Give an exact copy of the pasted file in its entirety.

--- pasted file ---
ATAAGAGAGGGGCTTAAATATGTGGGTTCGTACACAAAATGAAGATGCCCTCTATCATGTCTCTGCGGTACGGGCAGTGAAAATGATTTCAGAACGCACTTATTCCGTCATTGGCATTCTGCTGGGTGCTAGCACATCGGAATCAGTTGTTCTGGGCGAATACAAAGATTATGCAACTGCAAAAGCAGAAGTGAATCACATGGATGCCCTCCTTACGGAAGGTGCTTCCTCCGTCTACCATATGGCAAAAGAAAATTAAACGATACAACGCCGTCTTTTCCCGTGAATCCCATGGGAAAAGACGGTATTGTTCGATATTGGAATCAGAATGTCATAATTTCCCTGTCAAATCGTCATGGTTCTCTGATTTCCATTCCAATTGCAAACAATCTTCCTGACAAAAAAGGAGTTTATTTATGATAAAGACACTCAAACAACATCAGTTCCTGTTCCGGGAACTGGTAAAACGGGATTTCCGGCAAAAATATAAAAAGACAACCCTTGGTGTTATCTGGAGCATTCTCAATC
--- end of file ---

ATAAGAGAGGGGCTTAAATATGTGGGTTCGTACACAAAATGAAGATGCCCTCTATCATGTCTCTGCGGTACGGGCAGTGAAAATGATTTCAGAACGCACTTATTCCGTCATTGGCATTCTGCTGGGTGCTAGCACATCGGAATCAGTTGTTCTGGGCGAATACAAAGATTATGCAACTGCAAAAGCAGAAGTGAATCACATGGATGCCCTCCTTACGGAAGGTGCTTCCTCCGTCTACCATATGGCAAAAGAAAATTAAACGATACAACGCCGTCTTTTCCCGTGAATCCCATGGGAAAAGACGGTATTGTTCGATATTGGAATCAGAATGTCATAATTTCCCTGTCAAATCGTCATGGTTCTCTGATTTCCATTCCAATTGCAAACAATCTTCCTGACAAAAAAGGAGTTTATTTATGATAAAGACACTCAAACAACATCAGTTCCTGTTCCGGGAACTGGTAAAACGGGATTTCCGGCAAAAATATAAAAAGACAACCCTTGGTGTTATCTGGAGCATTCTCAATC